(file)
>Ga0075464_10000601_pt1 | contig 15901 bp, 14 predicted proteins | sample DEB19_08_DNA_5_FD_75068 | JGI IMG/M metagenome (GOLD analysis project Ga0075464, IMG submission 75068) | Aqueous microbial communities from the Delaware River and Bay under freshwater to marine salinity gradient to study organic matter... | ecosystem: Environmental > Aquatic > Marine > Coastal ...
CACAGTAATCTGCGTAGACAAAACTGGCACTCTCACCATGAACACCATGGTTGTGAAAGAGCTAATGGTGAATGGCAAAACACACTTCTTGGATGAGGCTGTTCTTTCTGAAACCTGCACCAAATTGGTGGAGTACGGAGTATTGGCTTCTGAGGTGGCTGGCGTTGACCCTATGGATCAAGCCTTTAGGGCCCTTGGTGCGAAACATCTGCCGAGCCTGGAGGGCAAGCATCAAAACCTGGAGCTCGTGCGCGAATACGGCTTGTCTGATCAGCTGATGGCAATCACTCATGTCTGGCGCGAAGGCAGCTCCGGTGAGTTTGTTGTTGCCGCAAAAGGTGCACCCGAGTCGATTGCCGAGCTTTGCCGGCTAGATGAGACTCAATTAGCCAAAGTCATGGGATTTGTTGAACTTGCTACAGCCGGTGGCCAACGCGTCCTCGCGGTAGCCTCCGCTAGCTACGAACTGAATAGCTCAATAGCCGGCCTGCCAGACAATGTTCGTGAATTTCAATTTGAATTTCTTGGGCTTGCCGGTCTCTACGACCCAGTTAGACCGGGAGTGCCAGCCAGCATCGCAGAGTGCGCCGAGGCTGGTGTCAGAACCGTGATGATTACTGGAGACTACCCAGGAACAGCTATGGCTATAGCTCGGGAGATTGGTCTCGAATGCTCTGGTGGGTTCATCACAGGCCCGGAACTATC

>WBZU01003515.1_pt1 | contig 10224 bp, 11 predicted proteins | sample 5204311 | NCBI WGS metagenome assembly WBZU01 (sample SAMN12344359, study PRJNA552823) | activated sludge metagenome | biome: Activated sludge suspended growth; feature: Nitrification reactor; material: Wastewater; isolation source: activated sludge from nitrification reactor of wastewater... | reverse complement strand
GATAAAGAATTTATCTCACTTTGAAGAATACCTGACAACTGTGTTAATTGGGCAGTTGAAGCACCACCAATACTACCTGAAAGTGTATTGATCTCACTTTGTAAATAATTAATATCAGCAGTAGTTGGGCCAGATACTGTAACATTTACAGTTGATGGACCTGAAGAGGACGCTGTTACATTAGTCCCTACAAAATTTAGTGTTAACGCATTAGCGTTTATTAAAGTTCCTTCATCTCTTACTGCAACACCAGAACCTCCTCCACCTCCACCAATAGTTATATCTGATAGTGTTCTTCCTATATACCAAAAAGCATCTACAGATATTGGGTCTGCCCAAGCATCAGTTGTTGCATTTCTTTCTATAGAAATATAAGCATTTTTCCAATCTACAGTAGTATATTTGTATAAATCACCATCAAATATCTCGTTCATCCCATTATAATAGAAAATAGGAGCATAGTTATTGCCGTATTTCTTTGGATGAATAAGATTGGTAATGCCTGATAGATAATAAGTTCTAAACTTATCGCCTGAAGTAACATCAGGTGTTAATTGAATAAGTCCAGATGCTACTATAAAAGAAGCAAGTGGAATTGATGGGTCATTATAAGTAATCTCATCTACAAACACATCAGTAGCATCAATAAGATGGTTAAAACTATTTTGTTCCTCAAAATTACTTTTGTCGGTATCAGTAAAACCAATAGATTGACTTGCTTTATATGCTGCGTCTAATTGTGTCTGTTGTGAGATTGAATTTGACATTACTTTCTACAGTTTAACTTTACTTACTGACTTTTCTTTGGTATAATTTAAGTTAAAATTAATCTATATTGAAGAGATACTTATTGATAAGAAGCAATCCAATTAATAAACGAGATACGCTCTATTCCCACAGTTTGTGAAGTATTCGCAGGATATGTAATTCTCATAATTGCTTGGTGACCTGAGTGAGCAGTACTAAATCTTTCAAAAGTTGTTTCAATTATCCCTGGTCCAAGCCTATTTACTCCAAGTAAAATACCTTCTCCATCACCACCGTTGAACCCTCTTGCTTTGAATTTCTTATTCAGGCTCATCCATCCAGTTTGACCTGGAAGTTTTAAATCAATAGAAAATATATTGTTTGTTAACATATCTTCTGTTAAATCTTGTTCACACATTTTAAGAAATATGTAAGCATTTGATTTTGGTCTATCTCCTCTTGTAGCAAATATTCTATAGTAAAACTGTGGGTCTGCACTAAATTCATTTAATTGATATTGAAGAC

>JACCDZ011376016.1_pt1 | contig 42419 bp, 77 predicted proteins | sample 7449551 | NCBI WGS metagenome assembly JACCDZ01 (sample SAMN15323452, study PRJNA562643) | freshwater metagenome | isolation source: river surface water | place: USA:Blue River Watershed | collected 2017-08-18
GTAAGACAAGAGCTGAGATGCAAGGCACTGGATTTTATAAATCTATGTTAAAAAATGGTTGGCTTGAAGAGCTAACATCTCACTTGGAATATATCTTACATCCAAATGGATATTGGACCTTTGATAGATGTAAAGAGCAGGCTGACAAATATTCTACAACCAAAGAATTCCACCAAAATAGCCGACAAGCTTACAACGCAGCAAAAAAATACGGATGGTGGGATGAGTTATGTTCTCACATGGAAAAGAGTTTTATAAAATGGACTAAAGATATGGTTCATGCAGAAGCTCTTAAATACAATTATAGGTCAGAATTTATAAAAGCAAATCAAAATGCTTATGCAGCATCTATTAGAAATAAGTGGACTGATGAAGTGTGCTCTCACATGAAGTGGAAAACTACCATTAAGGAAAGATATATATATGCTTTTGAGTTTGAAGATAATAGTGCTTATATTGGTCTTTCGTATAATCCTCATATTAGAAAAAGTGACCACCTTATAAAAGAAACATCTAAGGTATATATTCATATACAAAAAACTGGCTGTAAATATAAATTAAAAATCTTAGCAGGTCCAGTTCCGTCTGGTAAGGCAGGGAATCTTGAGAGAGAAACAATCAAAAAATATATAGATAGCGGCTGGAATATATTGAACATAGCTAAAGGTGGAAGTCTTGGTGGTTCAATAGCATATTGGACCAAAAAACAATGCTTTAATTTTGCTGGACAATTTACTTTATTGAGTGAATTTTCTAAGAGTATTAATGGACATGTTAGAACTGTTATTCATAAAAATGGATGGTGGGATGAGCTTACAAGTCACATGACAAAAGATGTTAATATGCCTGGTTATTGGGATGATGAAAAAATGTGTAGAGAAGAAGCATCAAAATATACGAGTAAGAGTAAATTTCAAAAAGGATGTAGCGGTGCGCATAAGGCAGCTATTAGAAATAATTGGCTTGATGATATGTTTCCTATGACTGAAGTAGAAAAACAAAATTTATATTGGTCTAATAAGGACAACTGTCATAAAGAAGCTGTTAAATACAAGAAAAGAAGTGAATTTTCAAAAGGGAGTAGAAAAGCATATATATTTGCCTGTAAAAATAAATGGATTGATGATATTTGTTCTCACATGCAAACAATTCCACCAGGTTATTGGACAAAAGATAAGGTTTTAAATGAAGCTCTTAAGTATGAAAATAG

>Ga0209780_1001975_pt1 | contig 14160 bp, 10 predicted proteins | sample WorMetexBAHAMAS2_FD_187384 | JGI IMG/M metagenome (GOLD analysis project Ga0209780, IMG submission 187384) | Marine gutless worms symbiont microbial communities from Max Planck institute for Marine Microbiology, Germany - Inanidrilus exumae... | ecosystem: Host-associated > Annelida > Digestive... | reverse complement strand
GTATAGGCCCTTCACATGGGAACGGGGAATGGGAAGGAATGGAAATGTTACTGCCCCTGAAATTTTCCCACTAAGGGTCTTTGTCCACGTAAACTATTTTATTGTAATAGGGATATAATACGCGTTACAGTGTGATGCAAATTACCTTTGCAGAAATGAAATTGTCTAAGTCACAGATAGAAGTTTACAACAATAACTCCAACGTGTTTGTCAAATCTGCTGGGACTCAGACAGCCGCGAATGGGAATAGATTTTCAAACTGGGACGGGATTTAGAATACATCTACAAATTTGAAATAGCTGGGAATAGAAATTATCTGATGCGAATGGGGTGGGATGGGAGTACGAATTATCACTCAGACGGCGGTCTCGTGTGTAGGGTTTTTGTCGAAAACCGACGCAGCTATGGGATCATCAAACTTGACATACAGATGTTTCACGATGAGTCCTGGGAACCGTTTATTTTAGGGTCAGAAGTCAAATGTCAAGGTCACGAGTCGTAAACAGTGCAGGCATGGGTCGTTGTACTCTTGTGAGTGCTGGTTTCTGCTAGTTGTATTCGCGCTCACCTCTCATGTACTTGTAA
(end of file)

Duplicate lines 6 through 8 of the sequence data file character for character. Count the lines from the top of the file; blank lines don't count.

GTAAGACAAGAGCTGAGATGCAAGGCACTGGATTTTATAAATCTATGTTAAAAAATGGTTGGCTTGAAGAGCTAACATCTCACTTGGAATATATCTTACATCCAAATGGATATTGGACCTTTGATAGATGTAAAGAGCAGGCTGACAAATATTCTACAACCAAAGAATTCCACCAAAATAGCCGACAAGCTTACAACGCAGCAAAAAAATACGGATGGTGGGATGAGTTATGTTCTCACATGGAAAAGAGTTTTATAAAATGGACTAAAGATATGGTTCATGCAGAAGCTCTTAAATACAATTATAGGTCAGAATTTATAAAAGCAAATCAAAATGCTTATGCAGCATCTATTAGAAATAAGTGGACTGATGAAGTGTGCTCTCACATGAAGTGGAAAACTACCATTAAGGAAAGATATATATATGCTTTTGAGTTTGAAGATAATAGTGCTTATATTGGTCTTTCGTATAATCCTCATATTAGAAAAAGTGACCACCTTATAAAAGAAACATCTAAGGTATATATTCATATACAAAAAACTGGCTGTAAATATAAATTAAAAATCTTAGCAGGTCCAGTTCCGTCTGGTAAGGCAGGGAATCTTGAGAGAGAAACAATCAAAAAATATATAGATAGCGGCTGGAATATATTGAACATAGCTAAAGGTGGAAGTCTTGGTGGTTCAATAGCATATTGGACCAAAAAACAATGCTTTAATTTTGCTGGACAATTTACTTTATTGAGTGAATTTTCTAAGAGTATTAATGGACATGTTAGAACTGTTATTCATAAAAATGGATGGTGGGATGAGCTTACAAGTCACATGACAAAAGATGTTAATATGCCTGGTTATTGGGATGATGAAAAAATGTGTAGAGAAGAAGCATCAAAATATACGAGTAAGAGTAAATTTCAAAAAGGATGTAGCGGTGCGCATAAGGCAGCTATTAGAAATAATTGGCTTGATGATATGTTTCCTATGACTGAAGTAGAAAAACAAAATTTATATTGGTCTAATAAGGACAACTGTCATAAAGAAGCTGTTAAATACAAGAAAAGAAGTGAATTTTCAAAAGGGAGTAGAAAAGCATATATATTTGCCTGTAAAAATAAATGGATTGATGATATTTGTTCTCACATGCAAACAATTCCACCAGGTTATTGGACAAAAGATAAGGTTTTAAATGAAGCTCTTAAGTATGAAAATAG

>Ga0209780_1001975_pt1 | contig 14160 bp, 10 predicted proteins | sample WorMetexBAHAMAS2_FD_187384 | JGI IMG/M metagenome (GOLD analysis project Ga0209780, IMG submission 187384) | Marine gutless worms symbiont microbial communities from Max Planck institute for Marine Microbiology, Germany - Inanidrilus exumae... | ecosystem: Host-associated > Annelida > Digestive... | reverse complement strand
GTATAGGCCCTTCACATGGGAACGGGGAATGGGAAGGAATGGAAATGTTACTGCCCCTGAAATTTTCCCACTAAGGGTCTTTGTCCACGTAAACTATTTTATTGTAATAGGGATATAATACGCGTTACAGTGTGATGCAAATTACCTTTGCAGAAATGAAATTGTCTAAGTCACAGATAGAAGTTTACAACAATAACTCCAACGTGTTTGTCAAATCTGCTGGGACTCAGACAGCCGCGAATGGGAATAGATTTTCAAACTGGGACGGGATTTAGAATACATCTACAAATTTGAAATAGCTGGGAATAGAAATTATCTGATGCGAATGGGGTGGGATGGGAGTACGAATTATCACTCAGACGGCGGTCTCGTGTGTAGGGTTTTTGTCGAAAACCGACGCAGCTATGGGATCATCAAACTTGACATACAGATGTTTCACGATGAGTCCTGGGAACCGTTTATTTTAGGGTCAGAAGTCAAATGTCAAGGTCACGAGTCGTAAACAGTGCAGGCATGGGTCGTTGTACTCTTGTGAGTGCTGGTTTCTGCTAGTTGTATTCGCGCTCACCTCTCATGTACTTGTAA